Dr Paul Wong
Dr Paul Wong
The Welfare of Animals in Animal-assisted Interventions
Through domestication over time, dogs have become skilled in reading human communication cues such as understanding our nonverbal gestures. This ability to interpret human communication makes dogs desirable and uniquely well-suited as working and social companions. Therapy dogs are personal pets of individuals who have been certified or registered to provide brief visitations to people in need (Fine, 2015). While trained in basic obedience skills, therapy dogs are not required to perform essential functions for those they serve (i.e., “tasks”), or specialize in any particular area of need. In my sharing, I will focus on sharing of how the welfare of therapy dogs are protected and enhanced by my team members and stakeholders.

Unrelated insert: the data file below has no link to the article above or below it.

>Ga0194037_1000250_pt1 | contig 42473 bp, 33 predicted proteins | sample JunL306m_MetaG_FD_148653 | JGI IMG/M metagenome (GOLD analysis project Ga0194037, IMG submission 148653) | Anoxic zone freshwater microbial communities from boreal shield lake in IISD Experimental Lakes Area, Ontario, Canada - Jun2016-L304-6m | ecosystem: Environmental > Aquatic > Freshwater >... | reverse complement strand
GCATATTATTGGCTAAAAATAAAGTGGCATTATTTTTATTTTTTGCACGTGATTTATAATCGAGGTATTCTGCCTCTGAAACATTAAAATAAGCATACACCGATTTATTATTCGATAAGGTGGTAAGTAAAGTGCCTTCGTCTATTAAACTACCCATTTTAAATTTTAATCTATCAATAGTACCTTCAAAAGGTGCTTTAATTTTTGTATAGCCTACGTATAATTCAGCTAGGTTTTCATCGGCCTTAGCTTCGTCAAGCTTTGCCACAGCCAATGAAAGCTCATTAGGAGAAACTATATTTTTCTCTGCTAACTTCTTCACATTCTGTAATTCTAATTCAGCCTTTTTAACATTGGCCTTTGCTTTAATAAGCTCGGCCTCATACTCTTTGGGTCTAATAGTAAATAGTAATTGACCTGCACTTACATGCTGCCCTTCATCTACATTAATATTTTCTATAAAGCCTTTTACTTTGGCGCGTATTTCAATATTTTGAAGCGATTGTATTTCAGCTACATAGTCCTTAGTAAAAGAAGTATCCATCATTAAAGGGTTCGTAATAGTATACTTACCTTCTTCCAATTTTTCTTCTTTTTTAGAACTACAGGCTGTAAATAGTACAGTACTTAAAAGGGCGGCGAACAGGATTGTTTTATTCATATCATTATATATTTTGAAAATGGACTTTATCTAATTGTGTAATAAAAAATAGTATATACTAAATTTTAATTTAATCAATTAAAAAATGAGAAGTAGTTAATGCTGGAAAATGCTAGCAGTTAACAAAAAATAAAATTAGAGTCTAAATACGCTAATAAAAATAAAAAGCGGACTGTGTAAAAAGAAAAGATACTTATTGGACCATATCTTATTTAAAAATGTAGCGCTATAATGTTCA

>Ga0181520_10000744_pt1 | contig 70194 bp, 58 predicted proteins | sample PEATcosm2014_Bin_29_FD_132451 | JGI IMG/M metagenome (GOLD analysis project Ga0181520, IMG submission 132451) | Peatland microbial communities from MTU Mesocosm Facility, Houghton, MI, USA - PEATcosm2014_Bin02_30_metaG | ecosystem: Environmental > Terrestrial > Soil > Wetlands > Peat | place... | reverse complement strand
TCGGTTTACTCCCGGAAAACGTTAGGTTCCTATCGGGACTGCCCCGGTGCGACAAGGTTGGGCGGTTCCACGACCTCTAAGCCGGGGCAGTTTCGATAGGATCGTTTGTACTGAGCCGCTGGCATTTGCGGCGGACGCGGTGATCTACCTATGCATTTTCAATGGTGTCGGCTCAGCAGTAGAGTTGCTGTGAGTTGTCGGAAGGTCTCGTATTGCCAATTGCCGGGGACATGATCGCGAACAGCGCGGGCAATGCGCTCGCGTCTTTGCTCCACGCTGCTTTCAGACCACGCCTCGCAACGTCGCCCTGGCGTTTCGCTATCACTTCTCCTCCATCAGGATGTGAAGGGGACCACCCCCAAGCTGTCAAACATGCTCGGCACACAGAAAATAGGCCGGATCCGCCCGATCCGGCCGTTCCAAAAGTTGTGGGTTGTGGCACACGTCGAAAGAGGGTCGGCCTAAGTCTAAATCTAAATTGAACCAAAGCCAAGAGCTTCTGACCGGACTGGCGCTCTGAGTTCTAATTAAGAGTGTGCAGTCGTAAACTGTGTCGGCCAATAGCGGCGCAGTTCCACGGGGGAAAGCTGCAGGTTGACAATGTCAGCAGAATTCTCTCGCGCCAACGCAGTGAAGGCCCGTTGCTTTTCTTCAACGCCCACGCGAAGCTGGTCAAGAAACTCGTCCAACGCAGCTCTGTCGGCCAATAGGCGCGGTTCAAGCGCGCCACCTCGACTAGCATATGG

I have been involving in suicide prevention research and mental health promotion and practice in Hong Kong since 2003. My recent research projects include social withdrawal behaviour (a.k.a. hikikomori), using animals as part of psychological and educational interventions, youth positive development interventions for local and ethnic minority young people in Hong Kong, and helping caregivers of children with development delays. I am currently an Honorary Fellow of the Centre for Suicide Research and Prevention HKU, HK Police College, and Council Member of the Hong Kong Psychological Society; and was National Representative of the International Association for Suicide Prevention (2010-2015). I am also the Programme Director of the B.Soc.Sci (Counselling) and Deputy Director of M.Soc.Sci. (Counselling). I have published more than 80 academic articles on a number of suicide-related, and mental-health-related issues, developer of an award-winning website (www.depression.edu.hk) and book author of “留給最愛的說話/The Belated Dialogues between the Suicides and Their Families”.